Legislature moves to reinstate panel cutting government red tape
TRENTON — Lawmakers are one vote away from sending a bill to Gov. Phil Murphy’s desk retooling the defunct Red Tape Review Commission for a progressive era.
The proposed Government Efficiency and Regulatory Review Commission, or GEARR, would be a nine-member panel that would evaluate proposed and adopted regulations, rules and executive orders to consider their economic impact and whether their benefits outweigh the burdens placed on business and government.
The bill, S441/A4810, was approved 72-1 by the Assembly in November and endorsed by the Senate State Government, Wagering, Tourism & Historic Preservation Committee on Thursday. That puts it in position to perhaps reach Murphy’s desk in two weeks, at the Senate’s Jan. 28 voting session.
Michael Egenton, executive vice president of government relations for the New Jersey Chamber of Commerce, said it “sort of mirrors the Red Tape Review Commission” created in Gov. Chris Christie’s term.
“We made some progress in changing some of the regulations that, respectfully, from time to time could hamper a business and slow things down,” Egenton said. “They’re looking for certainty and predictability and to be able to run their business operations, and a bill like this setting up this commission, it’s sorely needed.”
Christopher Emigholz, vice president of government affairs for the New Jersey Business and Industry Association, said the GEARR commission is similar to Red Tape Review Commission that Murphy allowed to lapse but “updated to better fit” the Murphy administration paradigm.
“The chief innovation officer is in charge of it, and Gov. Murphy’s DEP commissioner and labor commissioner are on the commission to better fit the way Gov. Murphy might look at innovation and look at red tape and look at regulatory relief,” Emigholz said. “So, we hope that is something that the Murphy administration could get behind.”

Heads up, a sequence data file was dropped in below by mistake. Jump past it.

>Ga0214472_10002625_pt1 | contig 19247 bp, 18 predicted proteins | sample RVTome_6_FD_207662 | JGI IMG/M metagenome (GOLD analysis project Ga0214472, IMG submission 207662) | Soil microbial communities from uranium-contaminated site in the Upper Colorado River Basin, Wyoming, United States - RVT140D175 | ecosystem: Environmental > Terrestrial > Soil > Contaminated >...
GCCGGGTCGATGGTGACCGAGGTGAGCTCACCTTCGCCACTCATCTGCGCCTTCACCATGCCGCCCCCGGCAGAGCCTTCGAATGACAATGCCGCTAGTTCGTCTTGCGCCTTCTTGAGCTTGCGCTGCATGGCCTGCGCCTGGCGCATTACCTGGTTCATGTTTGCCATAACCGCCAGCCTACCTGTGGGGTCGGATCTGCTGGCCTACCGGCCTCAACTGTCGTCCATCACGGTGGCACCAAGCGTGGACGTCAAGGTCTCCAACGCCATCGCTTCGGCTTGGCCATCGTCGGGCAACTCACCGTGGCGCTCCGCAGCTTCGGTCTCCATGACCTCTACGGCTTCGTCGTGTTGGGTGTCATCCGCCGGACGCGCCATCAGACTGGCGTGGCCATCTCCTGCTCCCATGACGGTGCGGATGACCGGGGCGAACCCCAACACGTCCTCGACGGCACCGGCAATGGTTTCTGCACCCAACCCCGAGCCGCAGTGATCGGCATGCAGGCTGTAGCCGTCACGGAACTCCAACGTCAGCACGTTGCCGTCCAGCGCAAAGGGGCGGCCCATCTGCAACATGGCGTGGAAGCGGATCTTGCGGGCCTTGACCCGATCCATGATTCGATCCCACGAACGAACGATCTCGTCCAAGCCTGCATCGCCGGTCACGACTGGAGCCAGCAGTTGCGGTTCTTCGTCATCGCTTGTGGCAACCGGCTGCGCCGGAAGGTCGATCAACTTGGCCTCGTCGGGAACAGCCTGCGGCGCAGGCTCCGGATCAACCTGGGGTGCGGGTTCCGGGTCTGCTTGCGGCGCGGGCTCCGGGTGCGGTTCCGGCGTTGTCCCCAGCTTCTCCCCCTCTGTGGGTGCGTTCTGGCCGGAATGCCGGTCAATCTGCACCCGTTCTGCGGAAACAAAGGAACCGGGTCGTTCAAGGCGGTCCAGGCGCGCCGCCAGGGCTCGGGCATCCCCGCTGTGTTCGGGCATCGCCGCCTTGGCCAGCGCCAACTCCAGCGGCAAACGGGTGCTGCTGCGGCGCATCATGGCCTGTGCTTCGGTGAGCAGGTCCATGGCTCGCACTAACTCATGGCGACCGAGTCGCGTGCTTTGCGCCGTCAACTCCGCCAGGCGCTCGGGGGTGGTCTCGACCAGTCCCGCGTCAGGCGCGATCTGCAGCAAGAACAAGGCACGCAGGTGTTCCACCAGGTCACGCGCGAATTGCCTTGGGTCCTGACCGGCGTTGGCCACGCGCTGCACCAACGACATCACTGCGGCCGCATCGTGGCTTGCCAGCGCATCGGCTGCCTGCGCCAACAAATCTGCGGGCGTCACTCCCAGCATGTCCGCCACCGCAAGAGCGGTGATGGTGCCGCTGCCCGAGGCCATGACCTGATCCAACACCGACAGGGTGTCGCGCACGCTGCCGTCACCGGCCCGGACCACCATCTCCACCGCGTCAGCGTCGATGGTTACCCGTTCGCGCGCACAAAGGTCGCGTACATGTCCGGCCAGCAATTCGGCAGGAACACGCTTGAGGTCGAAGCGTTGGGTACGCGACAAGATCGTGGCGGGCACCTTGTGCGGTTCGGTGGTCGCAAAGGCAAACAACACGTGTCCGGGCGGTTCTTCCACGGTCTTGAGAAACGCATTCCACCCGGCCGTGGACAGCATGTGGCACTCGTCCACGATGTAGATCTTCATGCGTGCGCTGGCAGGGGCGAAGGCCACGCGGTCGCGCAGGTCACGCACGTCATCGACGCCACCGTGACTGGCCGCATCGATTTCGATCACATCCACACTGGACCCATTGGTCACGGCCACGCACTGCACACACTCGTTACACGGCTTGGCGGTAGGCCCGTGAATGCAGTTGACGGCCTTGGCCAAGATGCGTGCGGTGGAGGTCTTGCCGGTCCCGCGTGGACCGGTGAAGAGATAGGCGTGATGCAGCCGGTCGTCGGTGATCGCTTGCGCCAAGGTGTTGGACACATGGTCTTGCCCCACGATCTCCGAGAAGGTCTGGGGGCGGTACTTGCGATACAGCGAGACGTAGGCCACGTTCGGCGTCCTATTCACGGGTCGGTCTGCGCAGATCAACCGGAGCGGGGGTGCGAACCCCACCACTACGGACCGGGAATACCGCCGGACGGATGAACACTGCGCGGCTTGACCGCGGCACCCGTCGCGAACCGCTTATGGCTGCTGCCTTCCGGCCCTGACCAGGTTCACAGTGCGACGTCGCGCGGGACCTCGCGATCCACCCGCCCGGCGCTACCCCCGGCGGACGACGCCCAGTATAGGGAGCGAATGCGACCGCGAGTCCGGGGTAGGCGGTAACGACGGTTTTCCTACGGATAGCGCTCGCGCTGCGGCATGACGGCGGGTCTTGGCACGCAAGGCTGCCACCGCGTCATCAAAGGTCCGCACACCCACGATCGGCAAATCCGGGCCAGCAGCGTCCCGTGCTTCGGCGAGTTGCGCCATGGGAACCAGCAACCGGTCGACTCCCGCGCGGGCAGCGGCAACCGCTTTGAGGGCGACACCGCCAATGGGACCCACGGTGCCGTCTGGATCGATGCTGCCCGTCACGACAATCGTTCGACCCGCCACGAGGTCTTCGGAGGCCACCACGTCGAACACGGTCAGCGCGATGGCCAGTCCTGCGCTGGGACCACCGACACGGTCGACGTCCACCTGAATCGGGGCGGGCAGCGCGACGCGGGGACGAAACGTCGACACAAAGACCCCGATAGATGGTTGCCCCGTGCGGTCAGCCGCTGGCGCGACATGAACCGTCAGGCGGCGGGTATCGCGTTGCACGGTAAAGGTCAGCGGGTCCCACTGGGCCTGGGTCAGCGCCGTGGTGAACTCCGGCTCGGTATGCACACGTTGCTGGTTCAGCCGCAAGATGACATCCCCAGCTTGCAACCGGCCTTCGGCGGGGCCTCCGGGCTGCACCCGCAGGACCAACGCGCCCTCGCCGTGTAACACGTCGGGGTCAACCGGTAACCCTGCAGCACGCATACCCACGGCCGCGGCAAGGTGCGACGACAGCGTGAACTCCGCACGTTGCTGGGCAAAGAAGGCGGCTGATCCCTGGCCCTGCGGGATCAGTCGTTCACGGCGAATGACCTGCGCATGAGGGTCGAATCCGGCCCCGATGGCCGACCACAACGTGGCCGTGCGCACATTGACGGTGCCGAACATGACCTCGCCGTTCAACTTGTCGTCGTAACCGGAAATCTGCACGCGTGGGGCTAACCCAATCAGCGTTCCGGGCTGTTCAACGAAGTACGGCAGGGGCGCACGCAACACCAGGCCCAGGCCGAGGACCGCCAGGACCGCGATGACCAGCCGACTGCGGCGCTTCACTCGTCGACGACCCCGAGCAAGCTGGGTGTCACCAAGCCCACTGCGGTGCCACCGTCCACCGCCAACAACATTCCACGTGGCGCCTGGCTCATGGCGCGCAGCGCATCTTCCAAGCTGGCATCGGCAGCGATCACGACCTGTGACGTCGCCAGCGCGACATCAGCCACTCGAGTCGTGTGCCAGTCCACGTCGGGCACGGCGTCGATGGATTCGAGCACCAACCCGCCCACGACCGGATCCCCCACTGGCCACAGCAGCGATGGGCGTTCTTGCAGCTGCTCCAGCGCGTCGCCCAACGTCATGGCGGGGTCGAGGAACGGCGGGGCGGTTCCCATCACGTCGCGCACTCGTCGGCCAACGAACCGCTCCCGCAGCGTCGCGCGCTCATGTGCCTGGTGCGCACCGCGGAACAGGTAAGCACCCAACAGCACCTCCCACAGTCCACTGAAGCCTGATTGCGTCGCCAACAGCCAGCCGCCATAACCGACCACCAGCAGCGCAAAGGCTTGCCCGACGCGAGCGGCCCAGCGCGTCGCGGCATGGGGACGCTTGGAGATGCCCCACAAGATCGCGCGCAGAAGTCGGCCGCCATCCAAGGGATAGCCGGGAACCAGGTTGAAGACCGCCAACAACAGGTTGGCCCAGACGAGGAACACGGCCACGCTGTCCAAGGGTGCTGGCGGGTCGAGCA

Emigholz said regulatory relief is a recurring theme for NJBIA and the Legislature’s manufacturing caucus. He said that unlike other keys to economic growth that cost money such as affordability, innovation, workforce development and infrastructure, regulatory changes do not.
“And so moving in this direction, having commissions like this, getting to a regulatory relief system that is more favorable to our taxpayers, our businesses, our constituents, all the voters in the state, helps our state, makes our state a better state, an easier state to live in,” Emigholz said.
“Government should be constantly evolving, looking to be leaner, more efficient, more effective, and this bill does that,” he said. “It makes us a better steward of taxpayer dollars, and it makes us a better provider of quality services.”
The bill requires the commission to deliver an annual report to the governor and Legislature with recommendations on items to repeal or amend. The findings are advisory only, and cannot be used for legal challenges.
“The plethora of red tape and bureaucracy has been suffocating New Jersey’s economy for too long, and conditions deteriorate more with every passing year,” said Sen. Steve Oroho, R-Sussex. “The goal for creating this commission is to begin unraveling rules, regs and edicts that have a negative impact on the fiscal environment in the state.”